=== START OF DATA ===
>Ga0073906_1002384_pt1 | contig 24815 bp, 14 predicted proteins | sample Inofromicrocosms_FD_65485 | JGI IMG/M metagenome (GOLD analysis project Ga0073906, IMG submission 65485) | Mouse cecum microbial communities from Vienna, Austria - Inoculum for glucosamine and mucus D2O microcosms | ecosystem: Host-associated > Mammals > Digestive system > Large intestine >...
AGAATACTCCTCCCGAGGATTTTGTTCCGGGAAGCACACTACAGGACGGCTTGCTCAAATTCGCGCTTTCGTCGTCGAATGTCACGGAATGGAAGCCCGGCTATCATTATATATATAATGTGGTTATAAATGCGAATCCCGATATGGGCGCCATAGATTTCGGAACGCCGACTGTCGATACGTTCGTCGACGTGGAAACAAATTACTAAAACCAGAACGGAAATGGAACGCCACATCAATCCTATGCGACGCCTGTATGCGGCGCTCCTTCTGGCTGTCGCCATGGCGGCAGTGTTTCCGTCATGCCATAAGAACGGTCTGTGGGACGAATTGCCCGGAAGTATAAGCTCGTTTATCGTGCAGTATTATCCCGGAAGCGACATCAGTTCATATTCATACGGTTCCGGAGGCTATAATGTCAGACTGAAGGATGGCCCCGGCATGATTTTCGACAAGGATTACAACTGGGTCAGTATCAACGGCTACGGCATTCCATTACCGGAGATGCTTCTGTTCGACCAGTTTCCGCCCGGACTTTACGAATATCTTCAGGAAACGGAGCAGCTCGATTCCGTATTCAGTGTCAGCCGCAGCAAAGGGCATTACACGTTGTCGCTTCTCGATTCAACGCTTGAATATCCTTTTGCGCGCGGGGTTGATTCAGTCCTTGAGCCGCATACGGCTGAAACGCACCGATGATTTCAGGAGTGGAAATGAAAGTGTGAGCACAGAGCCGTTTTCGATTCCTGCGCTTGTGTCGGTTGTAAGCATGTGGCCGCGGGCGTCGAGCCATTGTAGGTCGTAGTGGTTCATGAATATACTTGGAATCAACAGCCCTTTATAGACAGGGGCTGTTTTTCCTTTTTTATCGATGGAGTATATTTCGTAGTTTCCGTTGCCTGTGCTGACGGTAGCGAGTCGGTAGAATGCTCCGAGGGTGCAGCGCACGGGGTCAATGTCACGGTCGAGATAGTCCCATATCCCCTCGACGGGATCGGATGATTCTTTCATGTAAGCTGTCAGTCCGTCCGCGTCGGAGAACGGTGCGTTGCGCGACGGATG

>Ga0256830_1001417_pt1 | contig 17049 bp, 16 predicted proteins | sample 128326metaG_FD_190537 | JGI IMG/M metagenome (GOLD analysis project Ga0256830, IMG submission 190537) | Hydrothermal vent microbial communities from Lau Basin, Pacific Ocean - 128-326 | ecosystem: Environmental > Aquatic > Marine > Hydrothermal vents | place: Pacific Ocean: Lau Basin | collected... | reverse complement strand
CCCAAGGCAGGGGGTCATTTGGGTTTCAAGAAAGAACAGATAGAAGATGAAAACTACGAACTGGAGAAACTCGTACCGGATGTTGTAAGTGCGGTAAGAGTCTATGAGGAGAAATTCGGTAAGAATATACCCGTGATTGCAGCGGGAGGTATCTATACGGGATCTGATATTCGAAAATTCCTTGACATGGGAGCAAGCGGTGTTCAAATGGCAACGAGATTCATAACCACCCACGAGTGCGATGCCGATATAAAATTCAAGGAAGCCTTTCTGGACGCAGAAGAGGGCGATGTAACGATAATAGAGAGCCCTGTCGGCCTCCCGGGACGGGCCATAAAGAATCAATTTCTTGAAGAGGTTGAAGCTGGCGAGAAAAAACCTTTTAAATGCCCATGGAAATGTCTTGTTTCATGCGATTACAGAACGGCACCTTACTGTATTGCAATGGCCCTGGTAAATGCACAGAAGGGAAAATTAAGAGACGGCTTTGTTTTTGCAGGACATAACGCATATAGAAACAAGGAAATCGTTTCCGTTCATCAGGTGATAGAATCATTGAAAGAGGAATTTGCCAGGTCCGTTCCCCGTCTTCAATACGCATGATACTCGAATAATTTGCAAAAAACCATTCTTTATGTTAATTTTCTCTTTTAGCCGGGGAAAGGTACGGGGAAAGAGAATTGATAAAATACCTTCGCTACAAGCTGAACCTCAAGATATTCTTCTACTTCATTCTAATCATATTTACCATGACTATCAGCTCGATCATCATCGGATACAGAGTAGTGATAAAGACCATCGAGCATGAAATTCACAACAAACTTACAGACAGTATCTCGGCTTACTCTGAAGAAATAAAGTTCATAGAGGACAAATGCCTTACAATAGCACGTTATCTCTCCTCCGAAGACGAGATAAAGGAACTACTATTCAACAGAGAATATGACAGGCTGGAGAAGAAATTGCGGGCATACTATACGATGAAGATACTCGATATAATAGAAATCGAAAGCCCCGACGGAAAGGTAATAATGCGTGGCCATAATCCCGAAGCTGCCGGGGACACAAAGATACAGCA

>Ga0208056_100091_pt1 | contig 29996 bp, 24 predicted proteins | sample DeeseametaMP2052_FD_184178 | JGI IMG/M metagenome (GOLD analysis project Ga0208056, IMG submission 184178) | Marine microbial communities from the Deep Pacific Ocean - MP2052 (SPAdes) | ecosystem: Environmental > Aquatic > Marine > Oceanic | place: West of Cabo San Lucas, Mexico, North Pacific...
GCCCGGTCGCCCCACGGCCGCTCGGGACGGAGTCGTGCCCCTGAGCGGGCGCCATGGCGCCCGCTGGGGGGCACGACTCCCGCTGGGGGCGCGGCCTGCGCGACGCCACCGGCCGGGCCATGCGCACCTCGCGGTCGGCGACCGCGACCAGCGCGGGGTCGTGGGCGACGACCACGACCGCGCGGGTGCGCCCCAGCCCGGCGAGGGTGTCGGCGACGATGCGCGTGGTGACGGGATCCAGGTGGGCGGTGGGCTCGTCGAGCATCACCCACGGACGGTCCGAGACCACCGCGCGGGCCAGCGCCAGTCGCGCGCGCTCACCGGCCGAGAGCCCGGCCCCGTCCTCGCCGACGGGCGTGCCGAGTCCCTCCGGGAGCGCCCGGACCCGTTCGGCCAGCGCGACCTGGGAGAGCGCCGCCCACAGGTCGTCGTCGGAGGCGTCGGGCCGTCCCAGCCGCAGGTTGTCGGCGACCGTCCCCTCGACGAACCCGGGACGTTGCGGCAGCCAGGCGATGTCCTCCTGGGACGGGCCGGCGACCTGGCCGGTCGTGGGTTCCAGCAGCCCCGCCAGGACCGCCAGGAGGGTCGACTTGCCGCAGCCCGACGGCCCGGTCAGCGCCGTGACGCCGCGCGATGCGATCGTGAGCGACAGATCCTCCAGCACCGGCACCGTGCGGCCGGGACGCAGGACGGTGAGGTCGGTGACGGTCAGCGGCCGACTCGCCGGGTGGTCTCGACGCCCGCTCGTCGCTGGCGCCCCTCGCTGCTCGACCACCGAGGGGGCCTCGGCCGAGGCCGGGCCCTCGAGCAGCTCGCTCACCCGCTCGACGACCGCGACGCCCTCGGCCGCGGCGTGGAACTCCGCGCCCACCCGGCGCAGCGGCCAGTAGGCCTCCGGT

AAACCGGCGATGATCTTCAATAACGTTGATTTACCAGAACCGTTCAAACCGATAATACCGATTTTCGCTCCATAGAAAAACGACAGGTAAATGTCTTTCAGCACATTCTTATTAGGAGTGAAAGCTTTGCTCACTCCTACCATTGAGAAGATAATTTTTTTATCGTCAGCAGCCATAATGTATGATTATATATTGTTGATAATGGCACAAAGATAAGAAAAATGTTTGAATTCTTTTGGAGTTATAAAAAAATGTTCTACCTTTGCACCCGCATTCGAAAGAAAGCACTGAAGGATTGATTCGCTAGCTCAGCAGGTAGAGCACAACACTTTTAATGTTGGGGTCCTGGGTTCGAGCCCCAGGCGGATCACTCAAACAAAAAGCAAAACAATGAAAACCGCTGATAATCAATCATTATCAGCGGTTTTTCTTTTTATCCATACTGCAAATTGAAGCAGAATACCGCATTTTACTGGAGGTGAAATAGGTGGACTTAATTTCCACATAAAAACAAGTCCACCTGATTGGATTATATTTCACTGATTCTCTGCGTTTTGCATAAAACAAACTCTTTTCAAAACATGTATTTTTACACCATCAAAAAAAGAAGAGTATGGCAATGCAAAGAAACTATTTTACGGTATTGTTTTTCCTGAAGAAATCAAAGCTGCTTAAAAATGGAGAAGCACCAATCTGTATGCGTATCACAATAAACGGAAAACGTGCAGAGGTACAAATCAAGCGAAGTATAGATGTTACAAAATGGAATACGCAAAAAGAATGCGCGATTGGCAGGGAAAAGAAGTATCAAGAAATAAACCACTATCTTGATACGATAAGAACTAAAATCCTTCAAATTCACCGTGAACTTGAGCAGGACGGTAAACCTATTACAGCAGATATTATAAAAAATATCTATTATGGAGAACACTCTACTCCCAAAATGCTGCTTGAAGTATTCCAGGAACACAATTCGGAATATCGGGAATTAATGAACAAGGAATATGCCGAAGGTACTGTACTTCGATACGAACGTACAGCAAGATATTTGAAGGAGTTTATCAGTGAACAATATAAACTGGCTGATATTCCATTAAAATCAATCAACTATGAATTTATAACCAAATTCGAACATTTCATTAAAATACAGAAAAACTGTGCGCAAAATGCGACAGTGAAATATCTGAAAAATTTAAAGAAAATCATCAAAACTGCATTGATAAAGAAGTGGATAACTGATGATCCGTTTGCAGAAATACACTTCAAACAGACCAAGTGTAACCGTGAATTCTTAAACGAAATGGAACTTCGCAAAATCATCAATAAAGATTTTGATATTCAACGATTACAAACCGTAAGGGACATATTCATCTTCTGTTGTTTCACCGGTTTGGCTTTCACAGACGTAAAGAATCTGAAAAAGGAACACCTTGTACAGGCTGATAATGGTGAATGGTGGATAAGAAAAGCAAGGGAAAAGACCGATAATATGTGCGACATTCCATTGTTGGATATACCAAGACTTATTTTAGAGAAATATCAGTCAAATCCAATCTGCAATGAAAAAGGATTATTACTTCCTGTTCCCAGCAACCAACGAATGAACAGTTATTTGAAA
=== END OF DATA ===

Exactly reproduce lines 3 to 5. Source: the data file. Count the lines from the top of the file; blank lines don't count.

>Ga0256830_1001417_pt1 | contig 17049 bp, 16 predicted proteins | sample 128326metaG_FD_190537 | JGI IMG/M metagenome (GOLD analysis project Ga0256830, IMG submission 190537) | Hydrothermal vent microbial communities from Lau Basin, Pacific Ocean - 128-326 | ecosystem: Environmental > Aquatic > Marine > Hydrothermal vents | place: Pacific Ocean: Lau Basin | collected... | reverse complement strand
CCCAAGGCAGGGGGTCATTTGGGTTTCAAGAAAGAACAGATAGAAGATGAAAACTACGAACTGGAGAAACTCGTACCGGATGTTGTAAGTGCGGTAAGAGTCTATGAGGAGAAATTCGGTAAGAATATACCCGTGATTGCAGCGGGAGGTATCTATACGGGATCTGATATTCGAAAATTCCTTGACATGGGAGCAAGCGGTGTTCAAATGGCAACGAGATTCATAACCACCCACGAGTGCGATGCCGATATAAAATTCAAGGAAGCCTTTCTGGACGCAGAAGAGGGCGATGTAACGATAATAGAGAGCCCTGTCGGCCTCCCGGGACGGGCCATAAAGAATCAATTTCTTGAAGAGGTTGAAGCTGGCGAGAAAAAACCTTTTAAATGCCCATGGAAATGTCTTGTTTCATGCGATTACAGAACGGCACCTTACTGTATTGCAATGGCCCTGGTAAATGCACAGAAGGGAAAATTAAGAGACGGCTTTGTTTTTGCAGGACATAACGCATATAGAAACAAGGAAATCGTTTCCGTTCATCAGGTGATAGAATCATTGAAAGAGGAATTTGCCAGGTCCGTTCCCCGTCTTCAATACGCATGATACTCGAATAATTTGCAAAAAACCATTCTTTATGTTAATTTTCTCTTTTAGCCGGGGAAAGGTACGGGGAAAGAGAATTGATAAAATACCTTCGCTACAAGCTGAACCTCAAGATATTCTTCTACTTCATTCTAATCATATTTACCATGACTATCAGCTCGATCATCATCGGATACAGAGTAGTGATAAAGACCATCGAGCATGAAATTCACAACAAACTTACAGACAGTATCTCGGCTTACTCTGAAGAAATAAAGTTCATAGAGGACAAATGCCTTACAATAGCACGTTATCTCTCCTCCGAAGACGAGATAAAGGAACTACTATTCAACAGAGAATATGACAGGCTGGAGAAGAAATTGCGGGCATACTATACGATGAAGATACTCGATATAATAGAAATCGAAAGCCCCGACGGAAAGGTAATAATGCGTGGCCATAATCCCGAAGCTGCCGGGGACACAAAGATACAGCA

>Ga0208056_100091_pt1 | contig 29996 bp, 24 predicted proteins | sample DeeseametaMP2052_FD_184178 | JGI IMG/M metagenome (GOLD analysis project Ga0208056, IMG submission 184178) | Marine microbial communities from the Deep Pacific Ocean - MP2052 (SPAdes) | ecosystem: Environmental > Aquatic > Marine > Oceanic | place: West of Cabo San Lucas, Mexico, North Pacific...